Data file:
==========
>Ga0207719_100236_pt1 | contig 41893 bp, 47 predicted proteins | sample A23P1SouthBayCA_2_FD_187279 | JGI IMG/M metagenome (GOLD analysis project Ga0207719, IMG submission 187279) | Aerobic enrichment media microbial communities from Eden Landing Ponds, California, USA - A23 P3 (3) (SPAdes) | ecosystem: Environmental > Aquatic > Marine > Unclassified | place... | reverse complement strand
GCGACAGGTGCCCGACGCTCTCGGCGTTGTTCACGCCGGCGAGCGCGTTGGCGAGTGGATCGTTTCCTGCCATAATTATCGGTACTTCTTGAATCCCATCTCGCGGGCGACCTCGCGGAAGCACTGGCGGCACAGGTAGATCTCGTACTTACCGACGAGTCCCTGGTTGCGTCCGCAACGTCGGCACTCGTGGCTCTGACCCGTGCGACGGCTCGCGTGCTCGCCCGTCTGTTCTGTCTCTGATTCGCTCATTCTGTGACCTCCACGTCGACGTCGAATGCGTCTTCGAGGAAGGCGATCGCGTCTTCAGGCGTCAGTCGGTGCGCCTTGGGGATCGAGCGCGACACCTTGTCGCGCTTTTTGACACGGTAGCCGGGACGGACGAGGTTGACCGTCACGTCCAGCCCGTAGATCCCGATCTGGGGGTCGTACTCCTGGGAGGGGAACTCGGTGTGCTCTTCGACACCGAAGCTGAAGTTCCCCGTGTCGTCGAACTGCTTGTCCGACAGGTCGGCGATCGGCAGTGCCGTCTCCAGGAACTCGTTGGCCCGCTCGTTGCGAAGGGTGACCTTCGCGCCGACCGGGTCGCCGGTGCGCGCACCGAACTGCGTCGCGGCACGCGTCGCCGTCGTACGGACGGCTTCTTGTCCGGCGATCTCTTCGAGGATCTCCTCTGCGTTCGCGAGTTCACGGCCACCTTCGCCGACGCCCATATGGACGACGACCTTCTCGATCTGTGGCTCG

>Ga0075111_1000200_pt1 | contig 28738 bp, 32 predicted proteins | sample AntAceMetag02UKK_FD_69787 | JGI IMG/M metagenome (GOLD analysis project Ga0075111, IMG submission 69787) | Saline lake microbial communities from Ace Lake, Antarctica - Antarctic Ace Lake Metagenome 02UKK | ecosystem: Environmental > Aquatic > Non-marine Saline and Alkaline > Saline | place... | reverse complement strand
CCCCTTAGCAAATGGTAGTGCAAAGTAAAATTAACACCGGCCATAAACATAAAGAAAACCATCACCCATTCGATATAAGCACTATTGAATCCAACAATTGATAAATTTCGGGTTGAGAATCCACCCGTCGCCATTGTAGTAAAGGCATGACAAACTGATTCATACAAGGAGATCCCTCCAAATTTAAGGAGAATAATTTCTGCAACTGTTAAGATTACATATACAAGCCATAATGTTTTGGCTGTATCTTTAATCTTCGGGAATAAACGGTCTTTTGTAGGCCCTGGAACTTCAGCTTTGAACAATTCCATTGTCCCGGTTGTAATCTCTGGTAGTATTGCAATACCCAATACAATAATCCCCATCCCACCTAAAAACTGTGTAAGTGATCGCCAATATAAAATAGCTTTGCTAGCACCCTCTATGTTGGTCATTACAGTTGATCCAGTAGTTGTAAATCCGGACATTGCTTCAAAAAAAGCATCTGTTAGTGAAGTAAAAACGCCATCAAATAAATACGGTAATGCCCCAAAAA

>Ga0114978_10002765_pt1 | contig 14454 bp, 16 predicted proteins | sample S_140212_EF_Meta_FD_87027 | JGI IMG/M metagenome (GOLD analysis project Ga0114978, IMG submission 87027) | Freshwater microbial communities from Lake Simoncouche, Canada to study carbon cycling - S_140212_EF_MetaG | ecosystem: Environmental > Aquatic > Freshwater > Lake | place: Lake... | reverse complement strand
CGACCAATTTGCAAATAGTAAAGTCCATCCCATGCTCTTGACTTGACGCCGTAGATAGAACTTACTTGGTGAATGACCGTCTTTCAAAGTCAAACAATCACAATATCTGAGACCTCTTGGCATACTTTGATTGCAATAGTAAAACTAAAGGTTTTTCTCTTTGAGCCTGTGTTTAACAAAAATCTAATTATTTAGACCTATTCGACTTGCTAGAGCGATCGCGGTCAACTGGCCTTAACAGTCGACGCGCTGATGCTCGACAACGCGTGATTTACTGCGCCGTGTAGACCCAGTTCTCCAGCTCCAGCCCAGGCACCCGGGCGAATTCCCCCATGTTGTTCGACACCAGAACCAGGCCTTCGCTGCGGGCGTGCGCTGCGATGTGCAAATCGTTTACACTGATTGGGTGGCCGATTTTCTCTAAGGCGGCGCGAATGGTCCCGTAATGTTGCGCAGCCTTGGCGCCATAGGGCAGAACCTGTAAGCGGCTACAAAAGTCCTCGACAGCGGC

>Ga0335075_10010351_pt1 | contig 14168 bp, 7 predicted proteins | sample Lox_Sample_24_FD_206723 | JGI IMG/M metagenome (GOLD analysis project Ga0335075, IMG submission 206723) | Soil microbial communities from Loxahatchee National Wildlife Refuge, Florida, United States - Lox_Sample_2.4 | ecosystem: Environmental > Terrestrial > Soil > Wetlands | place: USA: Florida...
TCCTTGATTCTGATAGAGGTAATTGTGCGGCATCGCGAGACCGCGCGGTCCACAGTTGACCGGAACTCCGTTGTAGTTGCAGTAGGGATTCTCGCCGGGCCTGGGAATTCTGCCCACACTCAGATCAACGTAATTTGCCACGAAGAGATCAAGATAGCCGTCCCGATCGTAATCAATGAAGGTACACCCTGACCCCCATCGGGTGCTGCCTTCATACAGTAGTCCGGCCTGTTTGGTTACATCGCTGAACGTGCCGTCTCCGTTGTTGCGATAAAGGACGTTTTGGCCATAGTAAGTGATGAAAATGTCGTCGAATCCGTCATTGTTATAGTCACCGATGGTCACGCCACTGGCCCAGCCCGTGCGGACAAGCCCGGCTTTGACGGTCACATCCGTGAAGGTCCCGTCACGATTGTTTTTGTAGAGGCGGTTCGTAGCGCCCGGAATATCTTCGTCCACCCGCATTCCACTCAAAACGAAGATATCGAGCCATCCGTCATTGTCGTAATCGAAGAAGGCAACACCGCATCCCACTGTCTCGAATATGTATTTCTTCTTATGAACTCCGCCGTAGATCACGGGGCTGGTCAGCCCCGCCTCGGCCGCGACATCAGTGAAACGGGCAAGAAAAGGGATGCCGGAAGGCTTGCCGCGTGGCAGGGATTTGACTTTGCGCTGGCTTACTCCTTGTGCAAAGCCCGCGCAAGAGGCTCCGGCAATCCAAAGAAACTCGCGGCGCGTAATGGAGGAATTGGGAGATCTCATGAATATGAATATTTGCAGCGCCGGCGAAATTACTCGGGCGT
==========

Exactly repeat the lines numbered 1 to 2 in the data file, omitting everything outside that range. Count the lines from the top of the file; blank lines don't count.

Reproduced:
>Ga0207719_100236_pt1 | contig 41893 bp, 47 predicted proteins | sample A23P1SouthBayCA_2_FD_187279 | JGI IMG/M metagenome (GOLD analysis project Ga0207719, IMG submission 187279) | Aerobic enrichment media microbial communities from Eden Landing Ponds, California, USA - A23 P3 (3) (SPAdes) | ecosystem: Environmental > Aquatic > Marine > Unclassified | place... | reverse complement strand
GCGACAGGTGCCCGACGCTCTCGGCGTTGTTCACGCCGGCGAGCGCGTTGGCGAGTGGATCGTTTCCTGCCATAATTATCGGTACTTCTTGAATCCCATCTCGCGGGCGACCTCGCGGAAGCACTGGCGGCACAGGTAGATCTCGTACTTACCGACGAGTCCCTGGTTGCGTCCGCAACGTCGGCACTCGTGGCTCTGACCCGTGCGACGGCTCGCGTGCTCGCCCGTCTGTTCTGTCTCTGATTCGCTCATTCTGTGACCTCCACGTCGACGTCGAATGCGTCTTCGAGGAAGGCGATCGCGTCTTCAGGCGTCAGTCGGTGCGCCTTGGGGATCGAGCGCGACACCTTGTCGCGCTTTTTGACACGGTAGCCGGGACGGACGAGGTTGACCGTCACGTCCAGCCCGTAGATCCCGATCTGGGGGTCGTACTCCTGGGAGGGGAACTCGGTGTGCTCTTCGACACCGAAGCTGAAGTTCCCCGTGTCGTCGAACTGCTTGTCCGACAGGTCGGCGATCGGCAGTGCCGTCTCCAGGAACTCGTTGGCCCGCTCGTTGCGAAGGGTGACCTTCGCGCCGACCGGGTCGCCGGTGCGCGCACCGAACTGCGTCGCGGCACGCGTCGCCGTCGTACGGACGGCTTCTTGTCCGGCGATCTCTTCGAGGATCTCCTCTGCGTTCGCGAGTTCACGGCCACCTTCGCCGACGCCCATATGGACGACGACCTTCTCGATCTGTGGCTCG